Was at a family gathering, and talked a bit about Nixon. My father said, quoting him inexactly, that "as angry as I was then, Ford's pardon of Nixon was probably the right thing to do."
Oh, you couldn't frame a more perfect scene of generations at loggerheads -- politely, of course. I think my dad might have expected me to call him a sellout to the man, but I already called him a flag-burning hippy a few days earlier for impugning the majestic Canadian Goose. (The only time the word "majestic" will be used for that rodent of the sky, btw.) Still: Dude, what happened to you? You used to be cool.
My argument is simple: Nixon paid no meaningful price for his actions, so nobody's behaviour changed. Republicans continued to be criminals -- see Iran-Contra, the multiple felons of the Reagan-Bush administrations, and the continuing abuses today. Democrats continue to have to pick up the mess, and get blamed for the outcomes.
My father countered with the Church Commission, and the layers of oversight added during the Carter administration. Call me cynical, but a six-year interregnum between the fall of one attempted tyrant (Nixon) and the rise of his constitution-shredding heir (Reagan) isn't exactly a golden age of peace and justice. Hell, the English managed to go 11 years without a King, and we've got monarchy imprinted in our genes.
At the risk of invoking Godwin's Law, let's ask ourselves why no German army has crossed the Rhine since 1945. Numerous reasons -- including 6 million Soviet soldiers on the wrong side of the Polish border! -- but surely one of the reasons that a Franco-German war is unthinkable today is because in Germany today, it is a crime punishable by imprisonment to deny Hitler's crimes. I'm not wild about those laws, but at it's root the law comes from society, and in this case society chose to silence lies. Consequently, two generations of Germans have been raised without being allowed a doubt of Nazi perfidy.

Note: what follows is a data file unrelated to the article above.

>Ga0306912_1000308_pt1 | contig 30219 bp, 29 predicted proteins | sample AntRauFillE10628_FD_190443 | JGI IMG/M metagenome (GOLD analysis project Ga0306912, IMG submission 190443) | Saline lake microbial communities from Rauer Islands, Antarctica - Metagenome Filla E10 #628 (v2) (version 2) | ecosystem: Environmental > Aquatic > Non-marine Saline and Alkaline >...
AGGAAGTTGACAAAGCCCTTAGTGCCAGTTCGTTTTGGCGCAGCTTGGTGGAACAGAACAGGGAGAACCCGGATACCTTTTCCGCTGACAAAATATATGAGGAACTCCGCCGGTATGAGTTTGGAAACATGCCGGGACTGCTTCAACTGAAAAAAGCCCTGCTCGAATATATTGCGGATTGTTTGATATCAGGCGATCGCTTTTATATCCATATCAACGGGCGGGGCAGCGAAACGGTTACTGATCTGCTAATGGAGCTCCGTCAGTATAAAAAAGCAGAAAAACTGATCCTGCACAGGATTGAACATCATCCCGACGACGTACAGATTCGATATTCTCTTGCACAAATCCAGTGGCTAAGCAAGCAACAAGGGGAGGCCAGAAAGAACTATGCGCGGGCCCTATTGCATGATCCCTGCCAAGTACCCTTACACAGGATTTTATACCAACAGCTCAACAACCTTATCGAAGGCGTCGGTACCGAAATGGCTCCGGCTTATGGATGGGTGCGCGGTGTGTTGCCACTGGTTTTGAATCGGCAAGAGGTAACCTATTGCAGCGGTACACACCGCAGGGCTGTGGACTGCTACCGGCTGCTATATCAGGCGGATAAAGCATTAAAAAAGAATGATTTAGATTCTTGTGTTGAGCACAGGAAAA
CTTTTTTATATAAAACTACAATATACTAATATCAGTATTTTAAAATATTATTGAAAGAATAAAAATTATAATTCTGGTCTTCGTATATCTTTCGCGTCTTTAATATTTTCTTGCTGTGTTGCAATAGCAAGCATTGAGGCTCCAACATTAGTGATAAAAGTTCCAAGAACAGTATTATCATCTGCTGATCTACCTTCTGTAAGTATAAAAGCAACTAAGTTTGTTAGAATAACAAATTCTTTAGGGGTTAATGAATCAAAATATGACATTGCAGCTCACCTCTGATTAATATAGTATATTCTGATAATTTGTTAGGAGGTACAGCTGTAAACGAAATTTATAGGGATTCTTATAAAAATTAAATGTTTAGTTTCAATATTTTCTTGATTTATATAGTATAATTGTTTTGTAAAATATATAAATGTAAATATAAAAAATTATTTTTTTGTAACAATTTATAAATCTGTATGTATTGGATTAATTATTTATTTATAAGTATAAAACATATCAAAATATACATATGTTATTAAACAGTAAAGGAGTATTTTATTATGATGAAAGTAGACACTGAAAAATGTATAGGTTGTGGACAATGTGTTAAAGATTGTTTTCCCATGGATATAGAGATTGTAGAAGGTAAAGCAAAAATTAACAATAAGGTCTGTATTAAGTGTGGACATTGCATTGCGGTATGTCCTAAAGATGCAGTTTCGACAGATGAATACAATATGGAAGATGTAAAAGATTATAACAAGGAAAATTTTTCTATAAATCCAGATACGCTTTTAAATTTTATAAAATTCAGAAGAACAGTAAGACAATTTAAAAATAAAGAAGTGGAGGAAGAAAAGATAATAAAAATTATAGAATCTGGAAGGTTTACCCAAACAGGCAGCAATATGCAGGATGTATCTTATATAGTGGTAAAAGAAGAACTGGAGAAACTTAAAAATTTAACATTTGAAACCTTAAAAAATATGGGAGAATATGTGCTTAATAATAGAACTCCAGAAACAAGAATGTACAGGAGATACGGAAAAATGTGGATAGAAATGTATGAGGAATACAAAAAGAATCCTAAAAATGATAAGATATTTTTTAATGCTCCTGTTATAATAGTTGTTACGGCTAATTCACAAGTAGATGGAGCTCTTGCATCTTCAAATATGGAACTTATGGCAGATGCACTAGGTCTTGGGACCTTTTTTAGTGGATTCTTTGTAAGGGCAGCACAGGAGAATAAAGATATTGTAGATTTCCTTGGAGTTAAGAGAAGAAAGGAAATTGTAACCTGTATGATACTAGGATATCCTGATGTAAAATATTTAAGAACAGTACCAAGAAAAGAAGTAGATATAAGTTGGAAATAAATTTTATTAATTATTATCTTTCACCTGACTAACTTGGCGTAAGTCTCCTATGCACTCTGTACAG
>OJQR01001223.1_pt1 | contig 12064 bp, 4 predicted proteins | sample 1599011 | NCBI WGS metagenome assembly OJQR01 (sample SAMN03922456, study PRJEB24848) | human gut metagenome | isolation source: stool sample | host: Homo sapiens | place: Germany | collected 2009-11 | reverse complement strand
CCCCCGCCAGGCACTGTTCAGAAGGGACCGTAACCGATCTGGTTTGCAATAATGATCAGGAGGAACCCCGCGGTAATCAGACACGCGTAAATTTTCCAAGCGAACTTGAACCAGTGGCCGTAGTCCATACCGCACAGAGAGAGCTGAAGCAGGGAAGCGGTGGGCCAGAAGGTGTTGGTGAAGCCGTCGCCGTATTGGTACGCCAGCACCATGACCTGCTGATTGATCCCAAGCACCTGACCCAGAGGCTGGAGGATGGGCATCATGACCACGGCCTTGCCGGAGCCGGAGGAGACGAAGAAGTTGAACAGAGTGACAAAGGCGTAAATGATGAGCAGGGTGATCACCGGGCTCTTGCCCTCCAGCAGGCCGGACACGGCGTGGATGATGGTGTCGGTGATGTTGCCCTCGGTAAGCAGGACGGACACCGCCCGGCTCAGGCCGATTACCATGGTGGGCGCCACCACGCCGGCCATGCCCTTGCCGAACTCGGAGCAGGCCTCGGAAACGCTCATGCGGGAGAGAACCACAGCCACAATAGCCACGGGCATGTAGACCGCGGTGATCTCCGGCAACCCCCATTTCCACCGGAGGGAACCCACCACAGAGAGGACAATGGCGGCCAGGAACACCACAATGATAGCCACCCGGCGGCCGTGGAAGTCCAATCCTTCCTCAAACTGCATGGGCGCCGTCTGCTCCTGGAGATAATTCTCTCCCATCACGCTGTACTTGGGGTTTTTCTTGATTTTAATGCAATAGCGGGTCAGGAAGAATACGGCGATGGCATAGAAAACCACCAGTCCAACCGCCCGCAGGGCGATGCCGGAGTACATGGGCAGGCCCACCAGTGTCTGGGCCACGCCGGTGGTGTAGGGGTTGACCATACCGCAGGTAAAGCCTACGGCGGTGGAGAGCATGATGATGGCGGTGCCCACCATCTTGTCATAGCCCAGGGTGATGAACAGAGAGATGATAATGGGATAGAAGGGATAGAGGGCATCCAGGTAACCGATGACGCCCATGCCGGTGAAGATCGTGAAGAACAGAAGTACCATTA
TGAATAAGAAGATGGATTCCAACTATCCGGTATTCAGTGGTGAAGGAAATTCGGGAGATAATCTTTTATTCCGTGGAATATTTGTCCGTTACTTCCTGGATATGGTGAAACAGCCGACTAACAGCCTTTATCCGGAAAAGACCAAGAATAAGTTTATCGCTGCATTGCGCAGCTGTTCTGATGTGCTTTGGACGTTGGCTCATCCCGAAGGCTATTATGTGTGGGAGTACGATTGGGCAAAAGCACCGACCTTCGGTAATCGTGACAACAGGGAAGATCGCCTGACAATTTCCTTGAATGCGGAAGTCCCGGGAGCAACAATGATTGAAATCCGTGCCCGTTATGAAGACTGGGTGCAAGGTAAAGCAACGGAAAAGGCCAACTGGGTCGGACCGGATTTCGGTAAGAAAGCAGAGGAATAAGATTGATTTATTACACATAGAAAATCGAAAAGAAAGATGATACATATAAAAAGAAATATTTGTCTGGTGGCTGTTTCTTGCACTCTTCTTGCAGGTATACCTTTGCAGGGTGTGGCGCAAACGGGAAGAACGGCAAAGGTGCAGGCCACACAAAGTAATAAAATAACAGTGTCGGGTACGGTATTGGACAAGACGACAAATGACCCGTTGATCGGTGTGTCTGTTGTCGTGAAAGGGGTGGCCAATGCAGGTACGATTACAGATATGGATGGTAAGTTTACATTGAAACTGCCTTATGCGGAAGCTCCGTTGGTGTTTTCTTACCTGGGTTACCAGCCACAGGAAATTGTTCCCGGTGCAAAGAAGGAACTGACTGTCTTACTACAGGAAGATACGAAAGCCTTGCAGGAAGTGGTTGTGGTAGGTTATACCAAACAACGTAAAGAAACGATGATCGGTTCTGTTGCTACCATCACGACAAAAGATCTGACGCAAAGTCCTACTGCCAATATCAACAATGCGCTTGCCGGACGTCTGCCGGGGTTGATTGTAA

Pan right to the modern Republican Party, specifically Ford's pardon of Nixon. This is literally the antithesis of Germany's laws -- not only is it perfectly acceptable to argue that Nixon committed no crimes, by the conventions of modern writing, all we ever get to call Nixon is an alleged criminal. That his guilt is well-documented and a historical fact doesn't matter in modern debate. The Rush Limbaughs and Bill O'Reillys of today thrive on that ambiguity. Instead of being constrained by the bounds of taste, or in the German example the bounds of law, they argue that the White House that defiled the Constitution three times before a breakfast of tranquilizers and scotch was "patriotic" and "ambushed by the liberal media."
Was Ford's pardon of Nixon healing? Probably, in the same way a lobotomy is therapeutic. But it robbed Americans of their memory of how vile he was. Remembered accurately, Nixon would be recalled as the man who was so insane by 1974 his National Security Advisor told the military not to obey any of Nixon's orders without his concurrence. The rule of law in America was so imperiled it fell to men like Henry Kissinger to keep the President from bringing the US Army in to the streets of Washington during the Watergate endgame.
Finally, I'm highly skeptical of the argument that America couldn't withstand the stress of the criminal trial of an ex-President. The biggest piece of evidence here is the simple fact that Ford's pardon was probably the biggest hit in the polls and President has ever taken in the modern era -- Ford lost 20% in the polls, extremely rapidly. Without the pardon, Ford may very well have been re-elected. How can that possibly be squared with the idea that America is too fragile for accountability?
More than the law, more than the men (and occasional women) who hold office, what matters in politics is the stories that we tell ourselves. The Liberals will always have a hard time in Alberta because of the story - not the reality - of the NEP. The Southern US continues to live a lie about the Civil War, and American race relations continue to suffer because of it. Hell, look at our current situation: Because of the commonly-held stories about 9/11 (Hussein planned it!) Bush got away with murder for five years. There's always a certain amount of falsehoods to our histories, but an honest nation would try to get the big stuff factually correct.
Ford's pardon robbed America of even the chance of writing the proper ending to Nixon's story, and for that he earns his place beside the other Republican Presidents of the 20th century - where they weren't mediocre, they were positively evil.